2. Try not to stare. Sometimes we need to do unusual things.
Many people with autism are very aware of their self-regulating behaviors. They know that their hand-flapping, rocking, or verbal “stims,” as they’re sometimes called, are atypical mannerisms. Some people with autism are very self-conscious about the appearance of these “stereotypies” and prefer that you ignore them as you would if your neurotypical friend were twirling her hair (a socially acceptable self-regulating behavior).
3. We hear you when you complain about us. Find other times to talk mean.
Neurotypical people have made the terrible mistake of believing that people with autism who don’t have reliable speech are incapable of understanding others’ spoken words. Rule of thumb: Presume competence. Never talk about a person; talk to her, or if you must, talk about the individual in a respectful way in her absence. Autism Spectrum Disorder
4. Rudeness is not our intent. No sad faces, please.
People with autism often have a frankness that can be both disarming and alarming. Instead of making a facial expression you expect the person with autism to read and respond to, tell the individual, in a matter-of-fact but helpful way, that his choice of words or actions was not appropriate, and guide him to a better expression.
5. Real friends don’t judge our actions. Please find us inside bodies that work differently.
Many individuals with autism feel powerless to control their bodies skillfully. Whether they’re acting on feelings of sensory dysregulation or compulsions, they want you as friends to look past the physical symptoms of their disorder and see the inner person, who wants very much to connect socially.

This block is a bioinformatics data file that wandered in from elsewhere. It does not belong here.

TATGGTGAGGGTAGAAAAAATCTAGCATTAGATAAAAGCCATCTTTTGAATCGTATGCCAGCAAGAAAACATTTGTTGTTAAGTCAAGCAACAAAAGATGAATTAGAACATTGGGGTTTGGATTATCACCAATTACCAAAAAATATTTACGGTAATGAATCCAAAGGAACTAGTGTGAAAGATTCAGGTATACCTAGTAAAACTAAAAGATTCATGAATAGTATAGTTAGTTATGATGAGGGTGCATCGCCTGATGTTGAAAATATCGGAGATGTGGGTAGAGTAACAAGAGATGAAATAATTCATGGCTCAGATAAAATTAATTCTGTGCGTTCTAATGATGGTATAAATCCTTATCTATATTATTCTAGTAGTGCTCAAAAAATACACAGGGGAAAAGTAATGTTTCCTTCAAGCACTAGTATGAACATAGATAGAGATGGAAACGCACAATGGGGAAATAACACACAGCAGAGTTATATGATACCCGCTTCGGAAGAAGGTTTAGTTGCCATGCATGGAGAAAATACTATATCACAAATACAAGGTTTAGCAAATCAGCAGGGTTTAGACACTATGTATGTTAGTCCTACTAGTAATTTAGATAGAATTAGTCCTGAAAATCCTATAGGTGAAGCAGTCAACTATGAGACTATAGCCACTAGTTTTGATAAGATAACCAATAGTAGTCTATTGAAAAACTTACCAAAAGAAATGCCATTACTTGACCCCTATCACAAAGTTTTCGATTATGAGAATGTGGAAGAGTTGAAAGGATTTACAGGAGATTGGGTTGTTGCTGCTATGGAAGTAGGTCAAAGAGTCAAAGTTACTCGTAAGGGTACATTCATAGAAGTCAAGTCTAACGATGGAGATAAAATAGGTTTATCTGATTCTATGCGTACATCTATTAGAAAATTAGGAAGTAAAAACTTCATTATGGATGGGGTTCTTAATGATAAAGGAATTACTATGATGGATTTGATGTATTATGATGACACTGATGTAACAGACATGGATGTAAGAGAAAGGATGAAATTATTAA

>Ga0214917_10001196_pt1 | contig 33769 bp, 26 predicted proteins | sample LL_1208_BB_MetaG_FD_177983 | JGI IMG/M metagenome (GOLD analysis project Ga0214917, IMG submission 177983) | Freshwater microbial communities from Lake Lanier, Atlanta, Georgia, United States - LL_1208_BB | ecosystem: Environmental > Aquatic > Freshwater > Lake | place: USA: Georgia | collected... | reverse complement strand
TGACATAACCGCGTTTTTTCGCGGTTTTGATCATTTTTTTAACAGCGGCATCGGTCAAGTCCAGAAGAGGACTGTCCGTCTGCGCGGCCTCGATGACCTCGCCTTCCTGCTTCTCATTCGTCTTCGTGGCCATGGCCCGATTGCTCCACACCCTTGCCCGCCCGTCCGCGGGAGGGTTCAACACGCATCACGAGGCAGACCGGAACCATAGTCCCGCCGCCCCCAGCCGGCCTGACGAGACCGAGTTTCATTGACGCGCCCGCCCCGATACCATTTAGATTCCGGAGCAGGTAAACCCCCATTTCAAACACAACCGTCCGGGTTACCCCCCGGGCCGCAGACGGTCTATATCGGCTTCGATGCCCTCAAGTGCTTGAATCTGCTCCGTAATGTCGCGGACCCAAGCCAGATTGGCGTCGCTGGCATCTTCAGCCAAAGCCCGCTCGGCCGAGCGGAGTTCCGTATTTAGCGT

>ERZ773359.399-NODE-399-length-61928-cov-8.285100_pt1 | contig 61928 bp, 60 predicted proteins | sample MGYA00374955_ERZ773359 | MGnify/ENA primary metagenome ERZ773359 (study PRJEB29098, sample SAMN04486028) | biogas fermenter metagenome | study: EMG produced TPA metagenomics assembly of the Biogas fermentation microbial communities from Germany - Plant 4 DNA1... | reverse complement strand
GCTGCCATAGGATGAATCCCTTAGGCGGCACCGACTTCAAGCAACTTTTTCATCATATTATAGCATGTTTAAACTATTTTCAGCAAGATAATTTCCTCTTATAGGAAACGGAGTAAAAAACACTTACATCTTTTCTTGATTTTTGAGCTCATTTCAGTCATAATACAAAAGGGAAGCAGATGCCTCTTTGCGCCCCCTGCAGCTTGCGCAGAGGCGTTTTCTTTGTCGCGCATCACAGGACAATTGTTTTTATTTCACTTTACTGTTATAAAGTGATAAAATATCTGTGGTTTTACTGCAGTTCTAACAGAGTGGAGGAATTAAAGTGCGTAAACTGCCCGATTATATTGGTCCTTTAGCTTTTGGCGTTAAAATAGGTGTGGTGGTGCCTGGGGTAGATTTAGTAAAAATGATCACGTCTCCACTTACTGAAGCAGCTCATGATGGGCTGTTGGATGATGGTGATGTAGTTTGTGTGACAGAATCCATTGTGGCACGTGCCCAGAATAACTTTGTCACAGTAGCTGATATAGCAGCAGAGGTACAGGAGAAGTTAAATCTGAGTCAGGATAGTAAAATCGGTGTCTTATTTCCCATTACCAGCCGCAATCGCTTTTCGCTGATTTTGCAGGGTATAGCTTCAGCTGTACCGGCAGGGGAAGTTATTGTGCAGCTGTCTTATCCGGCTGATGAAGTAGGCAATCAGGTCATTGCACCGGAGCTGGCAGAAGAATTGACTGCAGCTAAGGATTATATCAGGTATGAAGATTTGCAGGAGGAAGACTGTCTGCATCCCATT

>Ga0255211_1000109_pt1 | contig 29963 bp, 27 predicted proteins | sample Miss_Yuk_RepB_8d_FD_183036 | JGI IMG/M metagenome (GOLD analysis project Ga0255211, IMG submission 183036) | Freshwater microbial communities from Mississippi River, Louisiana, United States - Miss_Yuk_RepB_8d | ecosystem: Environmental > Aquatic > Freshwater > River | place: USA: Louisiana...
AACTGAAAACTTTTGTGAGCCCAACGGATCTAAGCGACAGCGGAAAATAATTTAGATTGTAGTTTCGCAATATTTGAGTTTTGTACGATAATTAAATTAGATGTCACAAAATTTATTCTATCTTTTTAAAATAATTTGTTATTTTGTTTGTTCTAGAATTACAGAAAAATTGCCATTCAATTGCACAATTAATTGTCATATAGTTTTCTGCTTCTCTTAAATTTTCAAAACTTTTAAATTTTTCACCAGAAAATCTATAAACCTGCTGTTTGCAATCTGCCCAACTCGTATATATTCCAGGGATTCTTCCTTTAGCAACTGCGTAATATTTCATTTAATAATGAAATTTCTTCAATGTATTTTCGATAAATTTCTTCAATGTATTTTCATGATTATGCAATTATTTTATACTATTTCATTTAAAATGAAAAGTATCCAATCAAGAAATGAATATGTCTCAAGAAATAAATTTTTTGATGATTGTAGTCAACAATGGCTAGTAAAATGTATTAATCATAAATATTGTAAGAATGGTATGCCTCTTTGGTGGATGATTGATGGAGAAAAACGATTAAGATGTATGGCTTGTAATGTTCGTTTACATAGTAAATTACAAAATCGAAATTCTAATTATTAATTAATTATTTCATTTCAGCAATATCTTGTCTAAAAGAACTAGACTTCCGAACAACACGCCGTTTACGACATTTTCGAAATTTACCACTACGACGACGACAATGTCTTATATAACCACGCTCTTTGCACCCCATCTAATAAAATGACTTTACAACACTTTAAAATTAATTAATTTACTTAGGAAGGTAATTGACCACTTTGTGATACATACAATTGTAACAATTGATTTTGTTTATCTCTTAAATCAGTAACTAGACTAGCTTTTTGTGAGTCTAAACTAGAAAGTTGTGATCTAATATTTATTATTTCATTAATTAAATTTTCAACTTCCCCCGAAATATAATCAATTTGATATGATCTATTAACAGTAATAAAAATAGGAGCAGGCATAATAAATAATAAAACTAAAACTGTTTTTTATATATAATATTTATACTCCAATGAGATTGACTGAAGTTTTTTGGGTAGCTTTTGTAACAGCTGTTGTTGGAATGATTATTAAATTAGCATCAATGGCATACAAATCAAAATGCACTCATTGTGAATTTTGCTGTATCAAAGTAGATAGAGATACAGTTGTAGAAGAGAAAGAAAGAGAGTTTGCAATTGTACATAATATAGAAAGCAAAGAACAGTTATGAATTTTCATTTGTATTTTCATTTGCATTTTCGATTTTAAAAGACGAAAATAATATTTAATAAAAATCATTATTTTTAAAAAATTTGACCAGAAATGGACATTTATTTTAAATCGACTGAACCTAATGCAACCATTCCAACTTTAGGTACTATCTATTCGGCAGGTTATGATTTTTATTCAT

6. See us as real. We are not shells with no inhabitants.
One of the most hurtful, untrue comments I’ve heard about individuals with autism is “The lights are on, but no one’s home.” The person with autism in your life is as real and whole as you and me. Treat people with autism as the whole beings with hopes, needs, feelings, and desires that they are. Autism Spectrum Disorder
7. With too much asking us to be normal, we feel like impostors.
Social skills are lovely to teach, but expecting people with autism to “act” more like neurotypical people will just be that—acting. Part of accepting people with autism is understanding that their different brain wiring affects all of who they are and what they do. Instead of trying to make individuals with autism be people they’re not, help them be the best them they can be. Autism Spectrum Disorder . Au
8.Try to help us, not control us.
There is no amount of consequating an autism-driven behavior that will extinguish it—no punishment, no discipline, no reward. Understanding what is driving the behavior will help you and the person with autism cope or come up with adaptations. Autism Spectrum Disorder